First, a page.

“I was very sensitive to things that put you in an era,” he tells us now. “I’ve had a very long career and it’s still going. I might not be having number-one singles, but I am still having an ongoing career.”
You’ll notice he now describes this sensitivity in the past tense. It was the album Splinter that not only injected new life into Numan’s career, but also helped him come to terms with his past. Splinter was released a couple of years back not only to huge acclaim, but it also became an album which, when played live, actually went down better than Numan’s classic material.
“It happened regularly where we’d say ‘we can’t believe that that song did better than Cars’,” Gary recalls. “I never thought that would happen and it was lovely. It really did feel like, ‘I’ve finally done it, I’ve moved on!’, and as soon as that happened, it made me feel different about the old stuff.”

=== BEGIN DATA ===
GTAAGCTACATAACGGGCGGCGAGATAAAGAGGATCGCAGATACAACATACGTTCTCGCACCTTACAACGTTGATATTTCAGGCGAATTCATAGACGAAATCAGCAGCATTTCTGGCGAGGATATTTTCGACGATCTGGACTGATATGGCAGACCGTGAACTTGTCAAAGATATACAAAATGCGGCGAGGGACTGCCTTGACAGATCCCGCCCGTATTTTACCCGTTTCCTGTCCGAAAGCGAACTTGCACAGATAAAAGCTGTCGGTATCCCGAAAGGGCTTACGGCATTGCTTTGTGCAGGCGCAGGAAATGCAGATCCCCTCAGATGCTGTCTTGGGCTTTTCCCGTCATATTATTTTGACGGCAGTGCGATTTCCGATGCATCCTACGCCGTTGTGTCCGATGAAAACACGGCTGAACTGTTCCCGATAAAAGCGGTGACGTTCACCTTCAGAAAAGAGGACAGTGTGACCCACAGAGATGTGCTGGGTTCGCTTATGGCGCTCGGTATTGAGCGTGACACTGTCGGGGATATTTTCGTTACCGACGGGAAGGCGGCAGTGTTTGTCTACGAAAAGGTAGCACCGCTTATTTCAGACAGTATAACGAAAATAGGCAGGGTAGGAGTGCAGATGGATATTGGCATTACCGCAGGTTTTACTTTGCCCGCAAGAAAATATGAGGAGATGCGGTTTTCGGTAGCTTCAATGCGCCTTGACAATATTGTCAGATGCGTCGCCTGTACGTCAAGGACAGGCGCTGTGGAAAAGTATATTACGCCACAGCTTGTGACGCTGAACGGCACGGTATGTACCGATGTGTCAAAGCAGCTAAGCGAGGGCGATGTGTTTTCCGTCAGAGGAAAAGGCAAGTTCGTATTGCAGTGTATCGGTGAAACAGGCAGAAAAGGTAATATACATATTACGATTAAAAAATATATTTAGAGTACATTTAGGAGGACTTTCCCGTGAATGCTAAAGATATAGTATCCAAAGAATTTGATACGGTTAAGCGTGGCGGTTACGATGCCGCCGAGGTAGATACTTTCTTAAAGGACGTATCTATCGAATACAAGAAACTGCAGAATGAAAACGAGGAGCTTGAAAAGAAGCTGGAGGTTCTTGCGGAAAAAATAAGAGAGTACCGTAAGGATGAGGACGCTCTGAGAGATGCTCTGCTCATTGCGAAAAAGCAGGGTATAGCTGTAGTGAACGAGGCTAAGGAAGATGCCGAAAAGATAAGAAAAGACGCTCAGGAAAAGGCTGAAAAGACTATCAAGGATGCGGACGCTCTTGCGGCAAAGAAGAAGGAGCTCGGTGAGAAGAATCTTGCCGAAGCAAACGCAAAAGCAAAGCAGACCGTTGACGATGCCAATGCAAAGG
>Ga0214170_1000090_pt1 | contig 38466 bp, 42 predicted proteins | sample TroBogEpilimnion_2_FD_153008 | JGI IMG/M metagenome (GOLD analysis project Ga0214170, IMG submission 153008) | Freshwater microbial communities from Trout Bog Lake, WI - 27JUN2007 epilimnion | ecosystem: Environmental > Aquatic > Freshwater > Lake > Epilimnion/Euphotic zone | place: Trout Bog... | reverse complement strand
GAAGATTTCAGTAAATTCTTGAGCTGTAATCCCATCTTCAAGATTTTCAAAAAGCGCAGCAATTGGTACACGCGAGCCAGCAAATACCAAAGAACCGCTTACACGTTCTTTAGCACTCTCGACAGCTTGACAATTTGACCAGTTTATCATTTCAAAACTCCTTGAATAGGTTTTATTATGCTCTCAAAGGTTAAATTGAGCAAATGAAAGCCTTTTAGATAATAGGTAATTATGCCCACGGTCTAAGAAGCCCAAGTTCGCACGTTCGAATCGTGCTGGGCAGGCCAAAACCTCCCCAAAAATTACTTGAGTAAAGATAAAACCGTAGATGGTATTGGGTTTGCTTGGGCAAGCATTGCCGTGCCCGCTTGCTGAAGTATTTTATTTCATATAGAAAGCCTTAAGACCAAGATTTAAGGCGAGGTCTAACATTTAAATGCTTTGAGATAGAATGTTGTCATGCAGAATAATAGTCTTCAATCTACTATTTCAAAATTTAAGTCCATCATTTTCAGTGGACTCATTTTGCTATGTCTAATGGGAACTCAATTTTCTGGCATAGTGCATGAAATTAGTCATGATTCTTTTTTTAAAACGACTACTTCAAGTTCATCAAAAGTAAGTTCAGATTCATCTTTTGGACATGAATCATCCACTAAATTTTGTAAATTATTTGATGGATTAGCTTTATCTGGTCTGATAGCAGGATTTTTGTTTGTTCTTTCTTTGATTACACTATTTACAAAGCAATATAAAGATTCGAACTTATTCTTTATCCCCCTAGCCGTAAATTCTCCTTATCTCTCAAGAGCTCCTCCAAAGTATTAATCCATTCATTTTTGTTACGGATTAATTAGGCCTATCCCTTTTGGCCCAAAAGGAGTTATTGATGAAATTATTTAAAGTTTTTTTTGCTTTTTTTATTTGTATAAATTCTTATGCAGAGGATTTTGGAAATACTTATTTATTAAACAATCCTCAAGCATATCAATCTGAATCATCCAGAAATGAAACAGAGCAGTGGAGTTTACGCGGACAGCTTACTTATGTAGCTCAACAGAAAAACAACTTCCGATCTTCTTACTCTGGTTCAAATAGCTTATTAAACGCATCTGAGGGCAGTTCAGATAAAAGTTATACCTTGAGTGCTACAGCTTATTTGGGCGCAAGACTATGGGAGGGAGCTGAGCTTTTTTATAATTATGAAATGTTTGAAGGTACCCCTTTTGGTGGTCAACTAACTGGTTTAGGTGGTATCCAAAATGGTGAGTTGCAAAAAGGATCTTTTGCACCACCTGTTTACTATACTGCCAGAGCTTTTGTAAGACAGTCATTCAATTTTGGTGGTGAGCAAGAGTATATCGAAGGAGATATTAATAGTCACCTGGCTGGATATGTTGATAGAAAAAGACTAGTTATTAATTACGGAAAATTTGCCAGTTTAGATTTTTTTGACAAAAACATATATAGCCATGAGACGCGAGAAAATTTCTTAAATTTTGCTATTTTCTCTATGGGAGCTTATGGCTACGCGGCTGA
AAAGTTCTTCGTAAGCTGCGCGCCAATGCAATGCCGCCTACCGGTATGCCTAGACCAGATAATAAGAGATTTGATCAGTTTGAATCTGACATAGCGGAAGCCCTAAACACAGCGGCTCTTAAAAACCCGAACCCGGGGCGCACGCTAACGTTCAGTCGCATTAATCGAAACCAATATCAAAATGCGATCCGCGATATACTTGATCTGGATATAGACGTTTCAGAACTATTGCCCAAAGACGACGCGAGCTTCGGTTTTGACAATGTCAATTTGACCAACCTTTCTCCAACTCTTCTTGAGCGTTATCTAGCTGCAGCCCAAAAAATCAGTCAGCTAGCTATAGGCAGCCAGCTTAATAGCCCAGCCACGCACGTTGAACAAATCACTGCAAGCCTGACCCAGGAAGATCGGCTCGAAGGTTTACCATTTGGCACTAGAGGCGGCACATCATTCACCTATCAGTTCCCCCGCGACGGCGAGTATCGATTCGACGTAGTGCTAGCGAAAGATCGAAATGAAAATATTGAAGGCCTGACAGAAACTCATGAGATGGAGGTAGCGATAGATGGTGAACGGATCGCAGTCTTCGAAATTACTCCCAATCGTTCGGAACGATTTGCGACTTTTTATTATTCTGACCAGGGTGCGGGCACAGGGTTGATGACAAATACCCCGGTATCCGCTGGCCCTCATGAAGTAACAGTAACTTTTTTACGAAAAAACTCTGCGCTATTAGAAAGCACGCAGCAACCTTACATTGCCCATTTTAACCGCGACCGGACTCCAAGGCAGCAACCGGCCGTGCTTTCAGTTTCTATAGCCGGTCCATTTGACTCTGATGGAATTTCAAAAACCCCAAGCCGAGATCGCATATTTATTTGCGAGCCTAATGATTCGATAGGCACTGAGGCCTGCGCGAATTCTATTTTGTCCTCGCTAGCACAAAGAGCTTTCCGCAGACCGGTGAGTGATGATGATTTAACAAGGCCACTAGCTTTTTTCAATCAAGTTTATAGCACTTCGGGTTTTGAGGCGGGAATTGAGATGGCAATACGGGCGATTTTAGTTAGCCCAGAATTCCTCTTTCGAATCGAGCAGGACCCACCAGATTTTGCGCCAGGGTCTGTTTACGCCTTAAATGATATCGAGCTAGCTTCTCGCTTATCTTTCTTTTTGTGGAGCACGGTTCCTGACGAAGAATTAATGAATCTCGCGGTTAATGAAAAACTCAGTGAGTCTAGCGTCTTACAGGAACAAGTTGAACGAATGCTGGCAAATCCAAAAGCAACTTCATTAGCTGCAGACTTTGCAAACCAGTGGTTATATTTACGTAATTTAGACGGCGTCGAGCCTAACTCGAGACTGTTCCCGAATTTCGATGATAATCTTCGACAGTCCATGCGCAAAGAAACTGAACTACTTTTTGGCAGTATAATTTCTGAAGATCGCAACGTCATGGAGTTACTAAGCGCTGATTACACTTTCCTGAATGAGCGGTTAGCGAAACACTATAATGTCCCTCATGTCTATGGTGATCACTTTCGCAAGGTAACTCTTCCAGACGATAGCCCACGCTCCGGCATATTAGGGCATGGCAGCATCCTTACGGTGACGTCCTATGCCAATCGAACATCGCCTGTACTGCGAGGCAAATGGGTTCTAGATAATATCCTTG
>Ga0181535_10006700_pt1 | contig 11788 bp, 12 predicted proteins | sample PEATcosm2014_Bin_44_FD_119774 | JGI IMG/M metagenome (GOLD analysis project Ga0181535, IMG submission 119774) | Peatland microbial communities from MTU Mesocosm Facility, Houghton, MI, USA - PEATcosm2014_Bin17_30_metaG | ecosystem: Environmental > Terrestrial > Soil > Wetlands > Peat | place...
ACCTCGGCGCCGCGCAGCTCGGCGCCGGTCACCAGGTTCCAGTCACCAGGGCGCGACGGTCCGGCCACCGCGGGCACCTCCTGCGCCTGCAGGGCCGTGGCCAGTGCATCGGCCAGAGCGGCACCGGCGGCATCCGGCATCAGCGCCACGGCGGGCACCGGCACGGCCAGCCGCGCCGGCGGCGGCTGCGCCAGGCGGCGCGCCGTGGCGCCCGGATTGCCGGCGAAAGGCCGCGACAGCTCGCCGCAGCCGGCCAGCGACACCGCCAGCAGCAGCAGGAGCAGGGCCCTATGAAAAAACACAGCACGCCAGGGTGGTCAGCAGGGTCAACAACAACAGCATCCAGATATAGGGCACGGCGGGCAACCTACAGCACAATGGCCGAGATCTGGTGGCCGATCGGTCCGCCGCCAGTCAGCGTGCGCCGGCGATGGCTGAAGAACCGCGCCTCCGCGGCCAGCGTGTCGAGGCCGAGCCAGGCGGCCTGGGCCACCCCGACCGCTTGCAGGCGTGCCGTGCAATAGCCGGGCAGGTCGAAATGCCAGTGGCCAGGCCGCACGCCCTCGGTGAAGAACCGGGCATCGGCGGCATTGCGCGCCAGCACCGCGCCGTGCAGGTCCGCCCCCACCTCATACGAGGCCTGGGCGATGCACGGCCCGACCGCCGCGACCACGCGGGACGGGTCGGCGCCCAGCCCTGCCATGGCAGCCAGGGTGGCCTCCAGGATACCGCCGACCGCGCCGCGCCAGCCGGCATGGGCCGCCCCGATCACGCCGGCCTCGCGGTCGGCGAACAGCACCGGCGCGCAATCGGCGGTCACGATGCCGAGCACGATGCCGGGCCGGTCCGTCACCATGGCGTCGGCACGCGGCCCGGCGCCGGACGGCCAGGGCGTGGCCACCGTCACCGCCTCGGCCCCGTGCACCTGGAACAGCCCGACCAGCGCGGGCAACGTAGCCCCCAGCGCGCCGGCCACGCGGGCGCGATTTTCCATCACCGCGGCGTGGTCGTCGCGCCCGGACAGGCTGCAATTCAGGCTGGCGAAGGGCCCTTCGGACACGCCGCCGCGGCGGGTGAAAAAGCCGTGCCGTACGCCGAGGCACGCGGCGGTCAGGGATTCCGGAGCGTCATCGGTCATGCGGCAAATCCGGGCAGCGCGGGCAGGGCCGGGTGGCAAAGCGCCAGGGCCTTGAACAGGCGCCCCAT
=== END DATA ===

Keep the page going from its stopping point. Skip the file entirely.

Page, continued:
“Here I was with magazines making Splinter Album Of The Month, saying it was the best album I’d ever made, better than Replicas and The Pleasure Principle, which are now regarded as my classic albums. When that happened, I suddenly found myself in a position when I could look back on my catalogue and be proud of it, as it’s not a ball and chain around my ankle – now, it’s something I could actually use; not only have I done Splinter, but I did all of that cool stuff back then that you talk about as being classic. It has become something that I can now brag about rather than keep at arm’s length.
“My whole way of life is about ‘what are you going to do next?’ That’s what I find exciting. That is still the case, but I now have two ends of my career: the beginning of me which people will come and see but now I have Splinter – two guns rather than one! And the longevity has become something to be proud of, having albums out in so many different decades. It is something cool, whereas before, I didn’t want people to know I was about in the 70s. I wanted to keep that quiet!”
On the Up